As a trainer I’ve had my share of wake-up calls. By that I mean either the delightful “ah-ha” moments when an idea or concept suddenly makes sense, or the other type of events based on experience, so called “learn burns” or near misses that changed my views.
One of these wake up moments came out of a very frustrating behavior from Buckwheat. From the day I got him at three, he was a pocket horse, complete with mugging and nipping. At that stage in my process (mid-nineties) I was not using food as a training tool, so many of my tools were based in negative reinforcement or some punishment (P- or P+).
When I did start to use food, the click and positive reinforcement, I was surprised at the effectiveness of a few simple lessons of turning away from the treat pouch and feeding him while his head was forward. I made some good progress in a short time, but Buckwheat still had an annoying habit of bumping me with his nose if I was near him and not paying attention.
To add insult to injury, I was still of the mistaken mindset that this was a “respect” issue; I had not yet learned that it was solely a training and behavior issue. This added frustration to the whole process because I labeled him as a “disrespectful” horse that was not getting better.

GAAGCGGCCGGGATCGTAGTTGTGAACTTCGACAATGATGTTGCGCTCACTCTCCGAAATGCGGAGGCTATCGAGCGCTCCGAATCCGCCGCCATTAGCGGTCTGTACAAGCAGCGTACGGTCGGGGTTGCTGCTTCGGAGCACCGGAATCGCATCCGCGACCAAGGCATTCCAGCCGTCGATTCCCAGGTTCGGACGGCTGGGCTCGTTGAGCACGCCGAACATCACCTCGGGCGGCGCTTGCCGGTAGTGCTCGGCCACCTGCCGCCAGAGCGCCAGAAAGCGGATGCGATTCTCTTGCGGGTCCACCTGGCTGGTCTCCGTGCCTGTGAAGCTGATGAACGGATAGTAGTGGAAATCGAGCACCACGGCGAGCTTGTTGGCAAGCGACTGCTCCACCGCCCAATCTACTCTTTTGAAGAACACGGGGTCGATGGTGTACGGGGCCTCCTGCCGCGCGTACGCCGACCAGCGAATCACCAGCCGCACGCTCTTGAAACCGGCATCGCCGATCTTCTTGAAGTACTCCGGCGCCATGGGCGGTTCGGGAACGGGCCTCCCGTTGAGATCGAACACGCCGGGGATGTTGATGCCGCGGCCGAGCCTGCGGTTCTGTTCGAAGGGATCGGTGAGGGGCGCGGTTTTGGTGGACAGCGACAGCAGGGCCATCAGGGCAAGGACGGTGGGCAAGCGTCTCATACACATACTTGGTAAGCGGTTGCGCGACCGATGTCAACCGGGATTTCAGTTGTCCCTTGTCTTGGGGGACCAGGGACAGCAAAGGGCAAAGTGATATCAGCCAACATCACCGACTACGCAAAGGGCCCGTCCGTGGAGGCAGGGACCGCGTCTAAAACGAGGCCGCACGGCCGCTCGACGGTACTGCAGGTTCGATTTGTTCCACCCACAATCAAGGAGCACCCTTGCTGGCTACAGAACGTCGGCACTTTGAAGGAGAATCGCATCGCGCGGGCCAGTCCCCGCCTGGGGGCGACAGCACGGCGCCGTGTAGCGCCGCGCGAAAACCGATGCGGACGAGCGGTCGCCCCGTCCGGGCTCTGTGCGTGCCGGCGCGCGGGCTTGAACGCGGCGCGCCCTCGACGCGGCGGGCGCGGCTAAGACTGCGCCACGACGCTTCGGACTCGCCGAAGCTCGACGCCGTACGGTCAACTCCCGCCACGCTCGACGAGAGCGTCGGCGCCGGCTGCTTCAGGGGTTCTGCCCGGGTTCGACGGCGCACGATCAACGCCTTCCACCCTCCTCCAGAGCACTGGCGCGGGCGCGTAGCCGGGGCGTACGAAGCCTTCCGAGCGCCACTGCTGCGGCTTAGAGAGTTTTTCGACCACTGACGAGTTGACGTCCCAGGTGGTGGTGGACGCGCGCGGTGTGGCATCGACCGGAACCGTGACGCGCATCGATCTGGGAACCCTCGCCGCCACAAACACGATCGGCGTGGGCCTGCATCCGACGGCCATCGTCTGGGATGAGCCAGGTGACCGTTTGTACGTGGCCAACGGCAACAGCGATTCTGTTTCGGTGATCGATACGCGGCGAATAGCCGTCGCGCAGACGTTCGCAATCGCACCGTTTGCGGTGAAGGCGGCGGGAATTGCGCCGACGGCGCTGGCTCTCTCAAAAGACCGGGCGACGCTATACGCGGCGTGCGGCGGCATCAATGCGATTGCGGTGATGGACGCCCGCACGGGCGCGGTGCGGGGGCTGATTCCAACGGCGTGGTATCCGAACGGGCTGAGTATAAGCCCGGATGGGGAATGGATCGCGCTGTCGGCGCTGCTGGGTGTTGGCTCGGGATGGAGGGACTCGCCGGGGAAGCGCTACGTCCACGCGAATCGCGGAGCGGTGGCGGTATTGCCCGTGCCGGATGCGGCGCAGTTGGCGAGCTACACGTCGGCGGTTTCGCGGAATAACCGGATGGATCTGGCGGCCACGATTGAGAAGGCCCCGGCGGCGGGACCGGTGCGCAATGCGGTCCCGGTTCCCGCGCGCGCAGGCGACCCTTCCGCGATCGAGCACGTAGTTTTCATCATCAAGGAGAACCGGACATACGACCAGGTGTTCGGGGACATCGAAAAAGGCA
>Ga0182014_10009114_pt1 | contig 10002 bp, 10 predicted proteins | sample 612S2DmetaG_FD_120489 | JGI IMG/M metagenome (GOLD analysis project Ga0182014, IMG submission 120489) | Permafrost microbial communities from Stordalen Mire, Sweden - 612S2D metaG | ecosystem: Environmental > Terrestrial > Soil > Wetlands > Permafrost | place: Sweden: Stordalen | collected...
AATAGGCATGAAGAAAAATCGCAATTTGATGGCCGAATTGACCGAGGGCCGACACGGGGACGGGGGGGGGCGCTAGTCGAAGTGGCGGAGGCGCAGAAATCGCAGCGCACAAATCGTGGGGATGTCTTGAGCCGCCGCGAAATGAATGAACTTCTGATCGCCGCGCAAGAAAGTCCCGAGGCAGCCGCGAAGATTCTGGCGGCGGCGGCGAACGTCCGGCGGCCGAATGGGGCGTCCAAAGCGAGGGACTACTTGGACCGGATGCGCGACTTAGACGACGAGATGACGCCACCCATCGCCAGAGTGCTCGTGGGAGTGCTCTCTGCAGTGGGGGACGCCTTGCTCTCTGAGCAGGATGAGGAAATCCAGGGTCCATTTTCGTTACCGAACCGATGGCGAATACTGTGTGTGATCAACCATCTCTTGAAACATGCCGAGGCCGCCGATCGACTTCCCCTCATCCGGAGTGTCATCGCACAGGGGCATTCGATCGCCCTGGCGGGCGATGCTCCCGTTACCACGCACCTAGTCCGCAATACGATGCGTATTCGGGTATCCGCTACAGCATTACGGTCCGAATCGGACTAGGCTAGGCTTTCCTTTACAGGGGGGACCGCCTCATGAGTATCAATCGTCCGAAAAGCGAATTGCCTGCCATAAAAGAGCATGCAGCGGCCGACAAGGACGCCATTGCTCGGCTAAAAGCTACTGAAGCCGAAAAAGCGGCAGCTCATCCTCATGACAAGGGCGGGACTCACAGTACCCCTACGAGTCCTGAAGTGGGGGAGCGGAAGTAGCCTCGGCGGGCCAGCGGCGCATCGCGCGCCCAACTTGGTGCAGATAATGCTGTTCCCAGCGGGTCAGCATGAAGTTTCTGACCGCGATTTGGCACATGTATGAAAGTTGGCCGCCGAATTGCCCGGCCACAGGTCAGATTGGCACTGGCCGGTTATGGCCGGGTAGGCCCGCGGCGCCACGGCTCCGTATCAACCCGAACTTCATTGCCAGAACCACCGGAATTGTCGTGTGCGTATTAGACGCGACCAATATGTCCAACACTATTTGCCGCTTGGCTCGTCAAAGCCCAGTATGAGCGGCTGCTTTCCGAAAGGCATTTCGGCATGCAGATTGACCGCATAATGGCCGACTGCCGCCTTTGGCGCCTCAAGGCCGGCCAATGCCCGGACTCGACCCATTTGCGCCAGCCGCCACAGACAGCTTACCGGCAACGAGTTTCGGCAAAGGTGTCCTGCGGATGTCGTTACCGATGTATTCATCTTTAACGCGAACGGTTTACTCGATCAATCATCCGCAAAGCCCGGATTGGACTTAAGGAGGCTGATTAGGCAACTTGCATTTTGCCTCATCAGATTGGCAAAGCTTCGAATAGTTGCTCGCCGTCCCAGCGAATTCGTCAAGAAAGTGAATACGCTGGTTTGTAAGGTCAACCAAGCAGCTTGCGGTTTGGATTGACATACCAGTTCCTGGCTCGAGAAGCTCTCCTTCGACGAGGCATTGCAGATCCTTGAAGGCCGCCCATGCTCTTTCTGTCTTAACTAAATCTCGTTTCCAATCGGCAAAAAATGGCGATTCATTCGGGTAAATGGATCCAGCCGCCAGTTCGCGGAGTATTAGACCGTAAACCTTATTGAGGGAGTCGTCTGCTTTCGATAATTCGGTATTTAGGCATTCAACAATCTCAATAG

I remember the moment that changed me and it really was a total light-bulb moment. I was standing on one side of a fence speaking with a friend who was, herself, a clicker trainer (of rabbits mind you) while Buckwheat was on the other side of the fence.
I was complaining to my friend that the clicker training wasn’t working with this behavior when she said, “But look at him, what is he doing now?” At that moment, I had to stop and realize that he had been standing for about three minutes (an eternity in Buckwheat time) without bumping me once. I also had to stop and realize that much of my mindset was on how he did it WRONG instead of how he did it right.
I was so wrapped up in how the behavior wasn’t improving enough and how he was disrespectful, that I failed to see how the behavior HAD improved. That moment felt like the proverbial forehead slap – I had been so blind.
From that moment I have kept my mental focus on what the animal COULD give me. No, I’m not perfect. Sometimes I’m still downright stingy with my reinforcers, but the paradigm shift from within was profound and changed my training as well as my life.
Buckwheat has also made a lot of progress. He even shows amazing self control around other horses, even when food is present.
So through this learning process I can share with you a helpful insight “What can your horse give you NOW?”
Peggy Hogan – the best “whisper” is a “click”